It’s been an unusual day. For a while my colleague and I have been cross-covering the other chunk of the UHI that’s here on Shetland. Today that arrangement comes to an end and next week we’re back to “normal”. Or at least what passes for normal up here on the rock, anyway.
So today I’ve had to…
- Work out where my second monitor has gone. I’m sure anyone who writes code appreciates the second screen – live project on one side, code on the other. Or the documentation over there while you’re writing over here. It’s like going back to 2002 today. Just the 1 screen! At least in 2002 I could jack up the resolution and move things around, these modern LCDs don’t let you do that.
- Replace no printer cartridges. Yes, not replacing a printer cartridge is a diary event. I swear they’re either selling them on eBay or snorting the toner. Education’s an interesting game, it seems that to win you must be the one presenting the students with the biggest pile of paper. Even the IT courses have massive stacks of printouts – why not just give the students access to the PDFs? Then if they want to print it out, they can, and if they want to work entirely paperless, they can do that as well.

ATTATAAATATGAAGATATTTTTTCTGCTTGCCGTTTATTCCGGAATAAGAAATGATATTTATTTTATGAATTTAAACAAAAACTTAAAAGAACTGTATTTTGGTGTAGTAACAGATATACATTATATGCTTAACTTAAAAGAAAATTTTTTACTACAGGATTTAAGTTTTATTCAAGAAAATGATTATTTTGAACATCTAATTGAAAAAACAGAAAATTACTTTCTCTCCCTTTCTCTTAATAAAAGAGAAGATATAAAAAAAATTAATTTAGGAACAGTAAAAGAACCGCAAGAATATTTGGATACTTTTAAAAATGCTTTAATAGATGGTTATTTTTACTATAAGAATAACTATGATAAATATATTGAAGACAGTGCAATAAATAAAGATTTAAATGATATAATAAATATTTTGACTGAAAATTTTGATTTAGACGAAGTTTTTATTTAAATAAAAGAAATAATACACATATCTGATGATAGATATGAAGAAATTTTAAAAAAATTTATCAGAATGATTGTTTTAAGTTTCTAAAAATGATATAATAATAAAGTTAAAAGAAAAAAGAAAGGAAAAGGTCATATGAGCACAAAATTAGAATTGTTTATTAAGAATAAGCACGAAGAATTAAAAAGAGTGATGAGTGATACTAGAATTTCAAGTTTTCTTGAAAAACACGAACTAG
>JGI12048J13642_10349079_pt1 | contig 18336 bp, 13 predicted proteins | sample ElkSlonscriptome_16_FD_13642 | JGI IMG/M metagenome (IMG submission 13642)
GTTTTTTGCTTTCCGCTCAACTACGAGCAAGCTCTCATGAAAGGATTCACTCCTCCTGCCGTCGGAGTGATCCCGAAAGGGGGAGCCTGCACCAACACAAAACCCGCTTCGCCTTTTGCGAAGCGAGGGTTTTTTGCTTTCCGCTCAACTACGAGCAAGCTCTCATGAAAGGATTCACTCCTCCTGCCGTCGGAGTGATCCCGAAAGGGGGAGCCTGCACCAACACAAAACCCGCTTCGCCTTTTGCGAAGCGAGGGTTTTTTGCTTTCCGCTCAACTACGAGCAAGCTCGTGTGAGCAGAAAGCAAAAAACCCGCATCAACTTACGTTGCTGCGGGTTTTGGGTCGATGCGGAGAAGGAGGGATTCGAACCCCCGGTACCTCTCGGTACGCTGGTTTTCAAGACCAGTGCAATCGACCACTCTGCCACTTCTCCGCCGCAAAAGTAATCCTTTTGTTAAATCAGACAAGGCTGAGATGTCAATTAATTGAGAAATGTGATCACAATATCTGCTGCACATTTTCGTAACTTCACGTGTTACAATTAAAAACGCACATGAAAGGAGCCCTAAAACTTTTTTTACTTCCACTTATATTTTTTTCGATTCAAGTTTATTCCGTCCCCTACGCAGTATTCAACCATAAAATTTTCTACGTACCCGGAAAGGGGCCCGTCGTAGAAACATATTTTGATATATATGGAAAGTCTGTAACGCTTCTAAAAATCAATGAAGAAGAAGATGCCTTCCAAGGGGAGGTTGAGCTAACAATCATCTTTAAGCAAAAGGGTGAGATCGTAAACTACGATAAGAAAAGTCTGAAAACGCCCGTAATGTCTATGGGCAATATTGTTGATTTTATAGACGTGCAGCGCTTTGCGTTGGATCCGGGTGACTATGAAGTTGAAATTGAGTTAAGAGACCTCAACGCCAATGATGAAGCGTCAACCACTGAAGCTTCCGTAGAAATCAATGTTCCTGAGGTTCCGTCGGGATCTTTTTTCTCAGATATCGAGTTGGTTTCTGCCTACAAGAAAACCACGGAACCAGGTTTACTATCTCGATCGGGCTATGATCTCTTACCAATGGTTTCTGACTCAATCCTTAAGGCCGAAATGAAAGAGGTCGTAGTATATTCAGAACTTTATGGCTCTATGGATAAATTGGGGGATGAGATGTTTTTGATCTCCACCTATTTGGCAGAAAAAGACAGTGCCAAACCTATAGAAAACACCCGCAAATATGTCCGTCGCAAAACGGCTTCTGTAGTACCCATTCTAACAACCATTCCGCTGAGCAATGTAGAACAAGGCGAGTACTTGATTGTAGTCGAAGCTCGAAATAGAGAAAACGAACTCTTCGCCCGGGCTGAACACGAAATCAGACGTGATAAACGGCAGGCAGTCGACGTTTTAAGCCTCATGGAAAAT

- Answer several queries that could’ve been solved with 30 seconds’ work on Google or asking one of their colleagues. I love the way the IT department is expected to know the ins and outs of every single piece of software. How do I do a pivot table in Excel? is the favourite at the moment. Why they’re flavour of the month, I don’t know. What I do know is that I’ve never needed one and that you start on the Microsoft Office site looking for instructions. Or you ask the lecturer who teaches people how to use Office apps every day of the week!
- Drink coffee. And that reminds me. Must take my mug with me when I bail out to collect the kids.
- Fix someone’s monitor. By plugging it back in where they’d kicked the power strip under their desk.
It’s an interesting experience, covering a different institution for a while. There’s an awful lot that’s “same shite, different building” but then there’s some problems I wouldn’t have had the opportunity to solve if I hadn’t been here, and that’s always good. And I hadn’t really thought I was making much progress, advancing the cause of IT where I normally work. I now see just how far I’ve come.